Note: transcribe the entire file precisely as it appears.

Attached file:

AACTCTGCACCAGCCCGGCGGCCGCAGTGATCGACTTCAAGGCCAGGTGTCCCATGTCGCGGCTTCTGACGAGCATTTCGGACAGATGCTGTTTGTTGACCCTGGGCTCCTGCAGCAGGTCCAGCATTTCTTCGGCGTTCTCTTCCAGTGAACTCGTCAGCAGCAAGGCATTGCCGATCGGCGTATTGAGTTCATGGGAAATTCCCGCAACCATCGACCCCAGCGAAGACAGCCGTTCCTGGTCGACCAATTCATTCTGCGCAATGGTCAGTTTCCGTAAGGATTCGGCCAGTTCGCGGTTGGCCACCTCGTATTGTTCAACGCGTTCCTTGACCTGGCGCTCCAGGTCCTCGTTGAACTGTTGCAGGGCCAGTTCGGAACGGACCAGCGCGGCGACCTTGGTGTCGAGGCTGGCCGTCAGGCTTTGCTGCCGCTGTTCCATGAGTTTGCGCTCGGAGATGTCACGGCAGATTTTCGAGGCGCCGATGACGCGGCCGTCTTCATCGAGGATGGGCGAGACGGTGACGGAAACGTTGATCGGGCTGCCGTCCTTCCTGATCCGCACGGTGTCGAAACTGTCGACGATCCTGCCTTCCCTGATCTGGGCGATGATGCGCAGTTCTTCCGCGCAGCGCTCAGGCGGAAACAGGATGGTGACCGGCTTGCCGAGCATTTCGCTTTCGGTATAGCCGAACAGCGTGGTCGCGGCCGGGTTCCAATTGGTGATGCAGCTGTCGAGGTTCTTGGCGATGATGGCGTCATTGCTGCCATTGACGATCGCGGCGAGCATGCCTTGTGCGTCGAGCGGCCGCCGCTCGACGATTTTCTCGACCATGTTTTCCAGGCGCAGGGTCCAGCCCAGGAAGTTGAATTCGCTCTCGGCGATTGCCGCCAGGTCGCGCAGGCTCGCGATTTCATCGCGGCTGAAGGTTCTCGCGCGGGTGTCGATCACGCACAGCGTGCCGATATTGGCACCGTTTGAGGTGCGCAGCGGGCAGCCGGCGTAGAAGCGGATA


AACTCTGCACCAGCCCGGCGGCCGCAGTGATCGACTTCAAGGCCAGGTGTCCCATGTCGCGGCTTCTGACGAGCATTTCGGACAGATGCTGTTTGTTGACCCTGGGCTCCTGCAGCAGGTCCAGCATTTCTTCGGCGTTCTCTTCCAGTGAACTCGTCAGCAGCAAGGCATTGCCGATCGGCGTATTGAGTTCATGGGAAATTCCCGCAACCATCGACCCCAGCGAAGACAGCCGTTCCTGGTCGACCAATTCATTCTGCGCAATGGTCAGTTTCCGTAAGGATTCGGCCAGTTCGCGGTTGGCCACCTCGTATTGTTCAACGCGTTCCTTGACCTGGCGCTCCAGGTCCTCGTTGAACTGTTGCAGGGCCAGTTCGGAACGGACCAGCGCGGCGACCTTGGTGTCGAGGCTGGCCGTCAGGCTTTGCTGCCGCTGTTCCATGAGTTTGCGCTCGGAGATGTCACGGCAGATTTTCGAGGCGCCGATGACGCGGCCGTCTTCATCGAGGATGGGCGAGACGGTGACGGAAACGTTGATCGGGCTGCCGTCCTTCCTGATCCGCACGGTGTCGAAACTGTCGACGATCCTGCCTTCCCTGATCTGGGCGATGATGCGCAGTTCTTCCGCGCAGCGCTCAGGCGGAAACAGGATGGTGACCGGCTTGCCGAGCATTTCGCTTTCGGTATAGCCGAACAGCGTGGTCGCGGCCGGGTTCCAATTGGTGATGCAGCTGTCGAGGTTCTTGGCGATGATGGCGTCATTGCTGCCATTGACGATCGCGGCGAGCATGCCTTGTGCGTCGAGCGGCCGCCGCTCGACGATTTTCTCGACCATGTTTTCCAGGCGCAGGGTCCAGCCCAGGAAGTTGAATTCGCTCTCGGCGATTGCCGCCAGGTCGCGCAGGCTCGCGATTTCATCGCGGCTGAAGGTTCTCGCGCGGGTGTCGATCACGCACAGCGTGCCGATATTGGCACCGTTTGAGGTGCGCAGCGGGCAGCCGGCGTAGAAGCGGATA